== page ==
During his communist regime in Romania, Nicolæ Ceaucescu wanted to increase his nation’s work force. The tyrant’s solution was to outlaw both contraception and abortion while requiring more stringent physical examinations for women to ensure pregnancies went to term. Many of the resulting children ended up in government-run orphanages living under horrible conditions.
In 1989, the communist government collapsed and Ceaucescu was executed. Due to the widespread economic problems that followed, many of these children, joined by still more runaways, now live in the streets. Today over 20,000 such children are estimated to be living on the streets.
When filmmaker Edet Belzberg chose to document these children, she chose to leave her own voice out of it and let her subjects speak for themselves. She followed five specific kids living in the Piata Victoriei subway station in Bucharest for a year. They include Christina, 16, a shaven-head girl living as a boy; Macarena, 14, who of all the kids that huff an industrial paint called Aurolac is the most addicted; Mihai, 12, an intelligent boy who fled his alcoholic and abusive father; and Ana, 10, another Aurolac addict who once returned to her mother and abusive stepfather only to run again with her 8-year-old brother Marian.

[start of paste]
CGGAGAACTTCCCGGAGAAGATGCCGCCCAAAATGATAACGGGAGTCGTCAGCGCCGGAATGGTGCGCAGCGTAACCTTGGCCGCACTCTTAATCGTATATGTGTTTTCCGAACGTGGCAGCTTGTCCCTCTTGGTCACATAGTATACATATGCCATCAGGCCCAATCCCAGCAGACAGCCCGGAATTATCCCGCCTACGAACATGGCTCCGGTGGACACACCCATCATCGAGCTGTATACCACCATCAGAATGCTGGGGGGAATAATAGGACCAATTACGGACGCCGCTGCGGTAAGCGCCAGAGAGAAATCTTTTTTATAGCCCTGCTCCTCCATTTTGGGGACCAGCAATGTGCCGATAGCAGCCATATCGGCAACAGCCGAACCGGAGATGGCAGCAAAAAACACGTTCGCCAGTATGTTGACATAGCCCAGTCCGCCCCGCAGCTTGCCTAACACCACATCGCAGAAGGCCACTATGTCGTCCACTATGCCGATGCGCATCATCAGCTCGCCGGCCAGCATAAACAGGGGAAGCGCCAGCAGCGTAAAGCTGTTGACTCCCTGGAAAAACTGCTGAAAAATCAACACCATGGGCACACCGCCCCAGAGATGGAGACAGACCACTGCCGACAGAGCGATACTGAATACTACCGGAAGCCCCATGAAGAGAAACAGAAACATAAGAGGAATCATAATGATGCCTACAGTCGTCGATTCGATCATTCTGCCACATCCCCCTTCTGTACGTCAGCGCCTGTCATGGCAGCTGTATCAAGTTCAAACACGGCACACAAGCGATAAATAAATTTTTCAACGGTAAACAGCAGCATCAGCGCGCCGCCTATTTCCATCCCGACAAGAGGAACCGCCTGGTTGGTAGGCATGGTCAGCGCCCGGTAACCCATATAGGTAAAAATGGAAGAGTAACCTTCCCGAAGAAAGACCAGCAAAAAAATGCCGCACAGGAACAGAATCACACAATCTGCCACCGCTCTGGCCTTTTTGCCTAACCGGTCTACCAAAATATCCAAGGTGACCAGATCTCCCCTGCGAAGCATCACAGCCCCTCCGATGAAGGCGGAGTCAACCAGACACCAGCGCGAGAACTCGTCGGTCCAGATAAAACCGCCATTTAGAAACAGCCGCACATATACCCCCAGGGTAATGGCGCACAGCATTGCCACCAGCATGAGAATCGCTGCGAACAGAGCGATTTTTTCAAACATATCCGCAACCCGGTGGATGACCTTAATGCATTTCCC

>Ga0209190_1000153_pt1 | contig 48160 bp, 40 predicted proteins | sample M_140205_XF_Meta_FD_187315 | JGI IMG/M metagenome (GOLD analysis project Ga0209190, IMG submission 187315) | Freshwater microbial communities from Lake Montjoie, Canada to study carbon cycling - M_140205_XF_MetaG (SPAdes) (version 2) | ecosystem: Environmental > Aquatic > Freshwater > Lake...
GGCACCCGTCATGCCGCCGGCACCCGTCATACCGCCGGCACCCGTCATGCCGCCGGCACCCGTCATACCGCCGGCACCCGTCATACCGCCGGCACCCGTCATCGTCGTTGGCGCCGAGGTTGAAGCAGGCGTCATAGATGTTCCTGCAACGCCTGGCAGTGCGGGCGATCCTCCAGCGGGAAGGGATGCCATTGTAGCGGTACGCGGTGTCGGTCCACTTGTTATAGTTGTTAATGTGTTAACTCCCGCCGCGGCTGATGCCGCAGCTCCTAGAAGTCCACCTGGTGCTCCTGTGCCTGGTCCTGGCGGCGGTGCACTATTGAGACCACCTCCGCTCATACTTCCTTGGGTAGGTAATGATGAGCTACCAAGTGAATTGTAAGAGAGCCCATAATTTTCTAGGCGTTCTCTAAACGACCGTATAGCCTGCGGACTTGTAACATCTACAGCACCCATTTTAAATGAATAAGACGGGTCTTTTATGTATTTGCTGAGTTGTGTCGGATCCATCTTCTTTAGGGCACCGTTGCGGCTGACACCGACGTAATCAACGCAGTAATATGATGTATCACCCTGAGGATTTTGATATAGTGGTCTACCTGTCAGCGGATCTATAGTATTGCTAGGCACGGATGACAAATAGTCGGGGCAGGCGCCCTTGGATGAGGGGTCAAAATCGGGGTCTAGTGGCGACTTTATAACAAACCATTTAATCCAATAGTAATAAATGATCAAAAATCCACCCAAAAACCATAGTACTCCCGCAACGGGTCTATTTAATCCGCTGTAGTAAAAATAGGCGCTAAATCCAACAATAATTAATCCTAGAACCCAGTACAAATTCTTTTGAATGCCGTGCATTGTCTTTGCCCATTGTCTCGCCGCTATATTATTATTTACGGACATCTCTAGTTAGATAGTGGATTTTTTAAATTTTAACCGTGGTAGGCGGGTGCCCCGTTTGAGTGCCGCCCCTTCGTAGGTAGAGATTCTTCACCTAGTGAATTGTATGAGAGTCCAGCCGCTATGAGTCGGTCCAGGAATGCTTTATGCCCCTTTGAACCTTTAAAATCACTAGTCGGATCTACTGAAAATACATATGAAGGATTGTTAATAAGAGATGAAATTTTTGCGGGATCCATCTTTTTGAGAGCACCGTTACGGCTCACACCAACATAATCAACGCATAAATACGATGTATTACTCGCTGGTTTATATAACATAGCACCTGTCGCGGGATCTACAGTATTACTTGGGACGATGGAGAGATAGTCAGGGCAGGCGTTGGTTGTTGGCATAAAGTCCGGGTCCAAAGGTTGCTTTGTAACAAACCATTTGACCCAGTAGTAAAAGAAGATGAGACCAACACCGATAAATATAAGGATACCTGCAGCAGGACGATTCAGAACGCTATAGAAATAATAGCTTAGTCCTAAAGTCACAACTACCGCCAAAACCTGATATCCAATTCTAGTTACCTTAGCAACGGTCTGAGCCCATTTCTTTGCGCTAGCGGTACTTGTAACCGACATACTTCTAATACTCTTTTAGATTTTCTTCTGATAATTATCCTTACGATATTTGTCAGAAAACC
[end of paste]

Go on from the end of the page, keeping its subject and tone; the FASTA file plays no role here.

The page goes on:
Belzberg explores not only the lives of these children, but interviews some of their parents and explores the very limited social services available to these kids on the streets.
Throughout all this, the most difficult aspect is that other than the hardened Christina, who had logged time in a mental institution, all of these kids are very much still children. They go on crying jags without end, and some become so despondent as to cut themselves for relief. After a police sweep, they are even denied the relative warmth of the subway station and many take refuge in a cold, abandoned construction site. The primary response of most Romanian citizens is to simply ignore the children and pretend they don’t exist, not unlike the way Americans and others deal with their homeless.
Belzberg’s documentary isn’t without problems of its own. The first half is a little rambling and unfocused and could use another round of editing. The second half gels much better around the possibilities available, and at least for the younger kids the future may not be so bleek. I think the most important aspect here is that this subject is at least being addressed, and Cinemax should be thanked, as they now join sister channel HBO in supporting social documentaries with their Cinemax Reel Life series, which is due to air “Children Underground” in 2002.